Putting a new snowboard under your feet is like finding a new album. When you come across a good one, it’s like a breath of fresh air. Find one that sucks, and you can’t wait to hit ‘next’. We packed into an overloaded truck and drove to Copper Mountain to put a stack of next season’s boards to the test.
It hadn’t snowed in days, but the sun was shining. Conditions were firm and favored models with solid edgehold. After ripping through a slew of shapes and sizes over the course of two days, the following nine stood out. These are the ones that will end up on repeat.
Spring Break / CAPiTA Mini Tree Hunter
Little brother (or sister) to the popular Tree Hunter collaboration between CAPiTA‘s manufacturing and Spring Break‘s design, the Mini is 10 centimeters shorter than its 161 counterpart. Its edgehold is unreal, and its 151 centimeters dart easily through the trees, as its name would suggest.
Dinosaurs Will Die Chris Brewster Pro Model
Building on the success of the Wizard Stick, DWD has added a second directional twin to their line. Brewster’s pro model is a mid-flexing cambered ride ready for both freeride and freestyle scenarios. The version we rode has a core that offers a flex pattern slightly softer than what will end up inside the production version, but it ripped nonetheless.
Gnu Free Spirit
Designed with input from Jamie Anderson, this stubby 143 from Gnu has a wide profile that allows for length reduction with retained float and stability. While we didn’t have a chance to test in anything too deep it confidently rallied groomers and trees with ease.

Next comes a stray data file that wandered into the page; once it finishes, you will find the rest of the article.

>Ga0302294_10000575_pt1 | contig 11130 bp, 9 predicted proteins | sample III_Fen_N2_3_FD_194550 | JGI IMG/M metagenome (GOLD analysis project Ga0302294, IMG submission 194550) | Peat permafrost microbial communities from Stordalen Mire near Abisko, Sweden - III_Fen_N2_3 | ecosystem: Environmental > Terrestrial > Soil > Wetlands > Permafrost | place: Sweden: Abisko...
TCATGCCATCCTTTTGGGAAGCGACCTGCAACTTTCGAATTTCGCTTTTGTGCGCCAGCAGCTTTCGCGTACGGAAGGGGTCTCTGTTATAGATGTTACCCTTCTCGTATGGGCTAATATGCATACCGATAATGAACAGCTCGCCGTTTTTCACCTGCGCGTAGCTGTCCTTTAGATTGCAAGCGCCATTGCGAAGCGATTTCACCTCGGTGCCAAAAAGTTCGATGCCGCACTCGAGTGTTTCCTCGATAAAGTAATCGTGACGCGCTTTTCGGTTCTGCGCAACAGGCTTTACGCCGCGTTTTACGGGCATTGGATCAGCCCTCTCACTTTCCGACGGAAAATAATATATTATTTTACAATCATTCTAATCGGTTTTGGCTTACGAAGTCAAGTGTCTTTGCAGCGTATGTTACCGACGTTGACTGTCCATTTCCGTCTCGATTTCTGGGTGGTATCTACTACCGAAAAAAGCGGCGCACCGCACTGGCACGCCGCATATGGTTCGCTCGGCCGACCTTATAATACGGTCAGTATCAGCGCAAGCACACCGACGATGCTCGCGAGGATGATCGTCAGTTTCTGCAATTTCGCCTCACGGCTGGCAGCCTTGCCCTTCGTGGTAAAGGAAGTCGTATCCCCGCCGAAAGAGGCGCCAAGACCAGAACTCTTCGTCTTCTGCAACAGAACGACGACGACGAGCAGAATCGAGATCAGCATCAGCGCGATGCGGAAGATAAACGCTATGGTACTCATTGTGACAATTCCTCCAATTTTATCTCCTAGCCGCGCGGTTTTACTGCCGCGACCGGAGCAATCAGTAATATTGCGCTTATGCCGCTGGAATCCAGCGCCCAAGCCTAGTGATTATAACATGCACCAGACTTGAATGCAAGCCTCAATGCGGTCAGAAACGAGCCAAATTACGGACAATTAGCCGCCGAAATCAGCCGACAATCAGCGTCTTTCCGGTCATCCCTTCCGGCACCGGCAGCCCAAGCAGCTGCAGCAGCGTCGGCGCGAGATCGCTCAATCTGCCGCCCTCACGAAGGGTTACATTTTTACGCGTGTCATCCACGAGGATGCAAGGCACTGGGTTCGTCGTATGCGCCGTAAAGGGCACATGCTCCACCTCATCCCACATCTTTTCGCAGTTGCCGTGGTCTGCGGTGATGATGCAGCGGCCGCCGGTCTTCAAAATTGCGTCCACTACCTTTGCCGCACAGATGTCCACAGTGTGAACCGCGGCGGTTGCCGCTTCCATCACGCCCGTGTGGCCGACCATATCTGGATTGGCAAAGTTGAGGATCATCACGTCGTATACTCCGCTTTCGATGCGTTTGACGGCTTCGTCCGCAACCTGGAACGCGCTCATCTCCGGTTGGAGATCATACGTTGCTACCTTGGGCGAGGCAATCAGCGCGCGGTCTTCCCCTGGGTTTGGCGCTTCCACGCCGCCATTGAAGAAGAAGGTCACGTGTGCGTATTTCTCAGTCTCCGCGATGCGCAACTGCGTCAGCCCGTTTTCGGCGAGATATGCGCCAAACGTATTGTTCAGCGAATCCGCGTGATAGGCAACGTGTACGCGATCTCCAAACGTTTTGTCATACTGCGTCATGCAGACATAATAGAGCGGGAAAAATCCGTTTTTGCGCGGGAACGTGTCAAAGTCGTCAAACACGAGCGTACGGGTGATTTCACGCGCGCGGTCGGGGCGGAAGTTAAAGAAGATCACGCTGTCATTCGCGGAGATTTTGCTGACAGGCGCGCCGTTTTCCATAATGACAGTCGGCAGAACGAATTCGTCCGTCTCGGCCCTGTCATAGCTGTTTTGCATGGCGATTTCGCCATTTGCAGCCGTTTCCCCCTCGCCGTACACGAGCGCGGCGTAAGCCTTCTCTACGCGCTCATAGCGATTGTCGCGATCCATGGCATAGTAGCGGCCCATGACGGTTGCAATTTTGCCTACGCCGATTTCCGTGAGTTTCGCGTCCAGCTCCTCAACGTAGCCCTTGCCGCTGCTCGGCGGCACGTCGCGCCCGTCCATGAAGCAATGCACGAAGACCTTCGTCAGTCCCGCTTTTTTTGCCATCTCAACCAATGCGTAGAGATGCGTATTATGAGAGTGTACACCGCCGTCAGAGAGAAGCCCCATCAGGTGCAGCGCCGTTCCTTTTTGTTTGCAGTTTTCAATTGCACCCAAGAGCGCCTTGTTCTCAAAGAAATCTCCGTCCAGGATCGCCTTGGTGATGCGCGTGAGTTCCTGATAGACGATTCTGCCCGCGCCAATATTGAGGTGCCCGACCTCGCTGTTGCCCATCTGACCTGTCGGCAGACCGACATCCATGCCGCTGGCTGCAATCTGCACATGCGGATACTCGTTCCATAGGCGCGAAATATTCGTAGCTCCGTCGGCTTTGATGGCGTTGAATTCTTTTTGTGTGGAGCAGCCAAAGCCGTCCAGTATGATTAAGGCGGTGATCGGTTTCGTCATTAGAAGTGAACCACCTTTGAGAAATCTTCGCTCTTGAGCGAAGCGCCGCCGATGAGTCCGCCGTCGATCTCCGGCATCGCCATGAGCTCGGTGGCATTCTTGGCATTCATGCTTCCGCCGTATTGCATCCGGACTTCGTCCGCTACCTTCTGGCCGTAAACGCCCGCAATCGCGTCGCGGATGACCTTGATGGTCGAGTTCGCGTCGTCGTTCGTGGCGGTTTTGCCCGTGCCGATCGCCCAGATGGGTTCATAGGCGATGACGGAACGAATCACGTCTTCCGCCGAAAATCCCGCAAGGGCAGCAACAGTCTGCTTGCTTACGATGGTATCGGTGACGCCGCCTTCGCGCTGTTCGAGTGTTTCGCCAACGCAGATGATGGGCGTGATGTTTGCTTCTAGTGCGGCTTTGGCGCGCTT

Nitro Quiver Squash
This season, Nitro is offering six models in Bryan Fox and Austin Smith’s Quiver lineup. The Squash is available in two sizes—153 and 159. With its long nose and short swallowtail, this Gentemstick-esque profile is primed for digging trenches on hardpack and plowing through powder.
Featuring art from Dave Banks, the Ride Wildlife is an adaptation of Jake Blauvelt’s popular directionally cambered Berzerker. It’s wider, with a bit less sidecut, and a slightly softened flex profile. But don’t get the wrong idea; this thing is no noodle, and it dominated off-kilter landings.
Nicolas Müller’s pro model is back for a second season with only a graphic update, but holy cow does this thing handle. Anyone with a small foot and a penchant for performance can appreciate the waist width that hovers around 25 cm across the Müllair’s length spectrum.
Predominantly cambered, with a touch of early-rise rocker before the pointed tip and mini swallowtail, the Rome Blur was comfortable at speed, snapped off lips, and stomped landings.
Salomon Sick Stick
For its tenth season, Salomon‘s iconic Sick Stick gets an update across the line. Camber extends further into the nose, taper is reduced, and each of the three sizes—151, 157, and 163—have a unique tail shape. Replacing the Derby, but riding more lively, the 151 is the widest in the line, designed for riders who like to size down.
YES. Hel Yes
Helen Schettini’s directional twin from YES. is designed with face shots and pillow lines in mind, but it handled hardpack with aggressive ease. We ripped it through the trees and park alike, appreciating its stable directional camber profile on landings and while laying arcs.